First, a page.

This, mes petits choux fleurs, is amongst the coolest gifts I have ever been gifted.  "Why is that?"  I hear you cry.  Well just look at it!  It's a Billy Bragg (I don't want to change the world, I'm not looking for a New England, are you looking for another girl?) autograph!  Not only is it a Billy Bragg autograph, but it's a Billy Bragg autograph written on an SWP leaflet, and collected at the Make Votes Count rally outside The Work Foundation this very afternoon.  How perfect is that?  Only very perfect!  How many years does that take you back?!  And who would give me such a perfect gift? Well, only my beloved who chose to go and rediscover his activist youth, this afternoon.  Yes, he went in search of his youth and he found Billy Bragg.  So many metaphors...

I am going to frame it, and hang it in my office, thereby firmly establishing my credentials-by-proxy.

So we went to Epsom, yesterday, to the family party.  It was one of those large events, 50 odd guests, designed to show how well my father is coping with my stepmother's new circumstances (mobility issues, dementia, high dependency and so forth), so high on emotion, tension, and stress.  It went remarkably well, but poor Dad was really struggling.

Lots of lovely people there, though - my favourite aunt and uncle; my sister, her husband and two small nephews; the dotty next door neighbour. 

In other news, a friend writes "am sure you must have more hours in your day than anyone else - which isn't fair!  Or perhaps you don't waste as much time 1) drinking 2) watching mindless tv 3) shouting at small children 4) drinking!"  So you might like to know, friend of mine, that I am sitting in front of The Daily Show (Global Edition), with a glass of wine beside me and the laptop on my lap, arguing with Daisy about whether she can stay up a bit later if she uses the time to have a shower or whether bedtime actually means bedtime NOW.  I'm just very practised at looking sober in type...

Saturday, 8 May 2010

Look what I found today, in my lovely kitchen shop!  Aren't they beautiful?  They had to be tested, though, immediately.  The only recipe I could find that needed lots of mixing bowls was, unfortunately, for banana and golden syrup muffins.  So  I mashed bananas and beat eggs, and creamed butter and sugar to my heart's content. 

They didn't last very long, though, so I might have to try it again.

In other news, it has mostly rained today, and I either have a stinking cold or stinking hay fever, I can't work out which.  So I've blitzed it with lemsip and loratidine (?) and still the sneezes keep rolling in...

We have all stayed indoors, today.  My beloved has rigged up a television and freesat in the front room, so I have curled under a rug watching rubbish films on the satellite channels.  My poor son is being copiously and violently ill.  I rather suspect a migraine, but since he can't keep anything down I can't even offer paracetamol.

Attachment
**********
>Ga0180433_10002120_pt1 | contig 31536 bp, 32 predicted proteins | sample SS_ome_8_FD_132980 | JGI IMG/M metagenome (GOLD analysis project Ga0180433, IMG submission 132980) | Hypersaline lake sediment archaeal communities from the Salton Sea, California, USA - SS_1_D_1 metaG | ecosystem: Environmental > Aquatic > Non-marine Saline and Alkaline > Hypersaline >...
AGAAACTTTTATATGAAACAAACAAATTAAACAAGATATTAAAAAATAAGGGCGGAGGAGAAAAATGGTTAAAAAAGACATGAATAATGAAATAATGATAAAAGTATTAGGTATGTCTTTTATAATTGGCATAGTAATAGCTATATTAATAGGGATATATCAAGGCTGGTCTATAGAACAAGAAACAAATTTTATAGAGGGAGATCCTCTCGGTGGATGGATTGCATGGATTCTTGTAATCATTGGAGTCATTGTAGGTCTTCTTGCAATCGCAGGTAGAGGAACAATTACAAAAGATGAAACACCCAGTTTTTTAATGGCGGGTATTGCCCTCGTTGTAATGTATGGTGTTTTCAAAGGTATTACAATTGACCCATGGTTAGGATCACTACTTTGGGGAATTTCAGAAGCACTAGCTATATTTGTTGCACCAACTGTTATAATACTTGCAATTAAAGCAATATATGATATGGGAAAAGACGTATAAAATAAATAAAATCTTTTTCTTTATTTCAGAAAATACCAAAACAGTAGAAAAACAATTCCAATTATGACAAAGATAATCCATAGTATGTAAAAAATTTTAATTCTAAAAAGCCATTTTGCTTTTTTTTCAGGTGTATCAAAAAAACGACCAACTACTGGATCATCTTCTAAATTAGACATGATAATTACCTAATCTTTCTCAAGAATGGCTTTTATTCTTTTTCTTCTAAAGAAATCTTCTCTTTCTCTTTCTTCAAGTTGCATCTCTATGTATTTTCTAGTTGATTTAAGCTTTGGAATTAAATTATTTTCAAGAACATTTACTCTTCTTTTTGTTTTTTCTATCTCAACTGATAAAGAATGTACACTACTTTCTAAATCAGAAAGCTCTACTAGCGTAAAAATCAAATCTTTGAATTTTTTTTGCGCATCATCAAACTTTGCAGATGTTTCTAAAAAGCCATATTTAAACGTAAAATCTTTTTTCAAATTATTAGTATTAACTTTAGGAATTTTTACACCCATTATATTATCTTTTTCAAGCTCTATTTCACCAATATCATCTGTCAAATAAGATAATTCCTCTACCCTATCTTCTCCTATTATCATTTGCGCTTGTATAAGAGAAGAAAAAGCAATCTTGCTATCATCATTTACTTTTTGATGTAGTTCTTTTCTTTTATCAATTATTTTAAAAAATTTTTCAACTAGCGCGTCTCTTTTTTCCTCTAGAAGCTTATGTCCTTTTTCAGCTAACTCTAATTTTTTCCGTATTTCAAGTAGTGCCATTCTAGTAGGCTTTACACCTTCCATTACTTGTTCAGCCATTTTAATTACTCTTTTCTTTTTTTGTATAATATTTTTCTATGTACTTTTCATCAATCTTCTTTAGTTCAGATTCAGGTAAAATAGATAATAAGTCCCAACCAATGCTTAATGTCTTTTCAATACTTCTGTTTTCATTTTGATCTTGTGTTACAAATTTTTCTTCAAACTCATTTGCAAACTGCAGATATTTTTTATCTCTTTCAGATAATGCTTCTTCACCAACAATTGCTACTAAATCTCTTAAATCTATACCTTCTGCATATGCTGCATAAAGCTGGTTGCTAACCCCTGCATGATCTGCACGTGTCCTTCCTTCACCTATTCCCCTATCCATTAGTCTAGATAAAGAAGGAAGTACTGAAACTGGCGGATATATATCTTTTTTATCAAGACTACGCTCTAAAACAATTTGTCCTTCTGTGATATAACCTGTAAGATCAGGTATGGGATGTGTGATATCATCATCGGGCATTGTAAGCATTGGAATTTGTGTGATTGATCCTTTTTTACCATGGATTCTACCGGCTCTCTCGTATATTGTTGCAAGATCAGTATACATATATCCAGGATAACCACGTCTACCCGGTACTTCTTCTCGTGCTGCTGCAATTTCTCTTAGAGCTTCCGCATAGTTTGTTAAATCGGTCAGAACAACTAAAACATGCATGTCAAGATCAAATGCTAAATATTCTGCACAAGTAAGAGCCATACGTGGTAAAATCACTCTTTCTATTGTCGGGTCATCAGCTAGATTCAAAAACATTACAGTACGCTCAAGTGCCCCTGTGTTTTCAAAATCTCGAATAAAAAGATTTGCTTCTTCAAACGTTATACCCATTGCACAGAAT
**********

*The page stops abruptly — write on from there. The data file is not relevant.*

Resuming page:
Tomorrow, we have to go to my stepmother's birthday party, which will be trying.   And is a long journey.  Perhaps if small son is still copiously ill, we won't be able to make it...

Thursday, 6 May 2010

So.  The apron.  It's delightfully fifties, and reversible (the other side is a white, floral Alexander Henry fabric which I will show you another time, the camera being almost as big as the photographer, today).  The ties and bodice top and waist strip are made from a lovely Alexander Henry day of the dead fabric, which there wasn't quite enough of to make the whole thing... but I love this pattern.  It's almost good enough to waltz around in wearing nothing but lingerie and high heels underneath...

And on that salubrious note, I'm going to go and cast my vote.  Do the right thing, people!

Wednesday, 5 May 2010

I missed my early train. I hustled my low heels out of the house and down the road as fast as I could. A heeled, bustling, grey suited fury.  Overtook the labourers strolling to the cafe, swerved efficiently round the bus drivers in a huddle around their bus door (honestly! They have a whole flippin' bus station! Why do they need to park on the pavement?) and rounded the corner - a full minute, minute and a half from the station door, never mind the platform - just in time to see my (fast) train pull into the platform above me.


So now I'm on the middle train, which isn't really mine at all, and I must change at Nuneaton, and then at New Street. Well, it was that  or wait 16 minutes at the station for my late train.

Between Nuneaton and Birmingham, I need to put my makeup on.  I didn't actually mean to turn into the sort of woman who does her makeup on the train, but in the fine judgement between that and getting out of bed before 6am, somehow public vanity seemed like the lesser evil.  Somehow else, the possibility of going to work without makeup was dismissed altogether.  Didn't even enter into the equation.  Such are the hidden shallows of seniority!

Tuesday, 4 May 2010

I will never understand how it can be 7.18, and the train advertised for 7.16 can still be showing as 'on time'.  On my way to the station, I passed my alarm clock. He is a somewhat weatherbeaten man, probably not  much beyond his early sixties. He wears (always) a crumpled, leather hat with straw-like whisps of blonde hair escaping in every direction beneath it. His face has a similar leathery consistency as the hat, but several  shades paler and split by a large smile. His jacket is red, waxed (presumably) cotton, faded to a dusty tomato colour. I haven't paid much attention to his trousers. They're a khaki shade of brown. I imagine they're cords.  Every morning, he walks his wife - a short woman in a long skirt, grey bun bidding for freedom from high on top of her head - to the station.  Every morning, they are engrossed in conversation as they climb the stairs, and then wait silently on the platform for the train. She climbs aboard, and every morning he watches her settle before waving a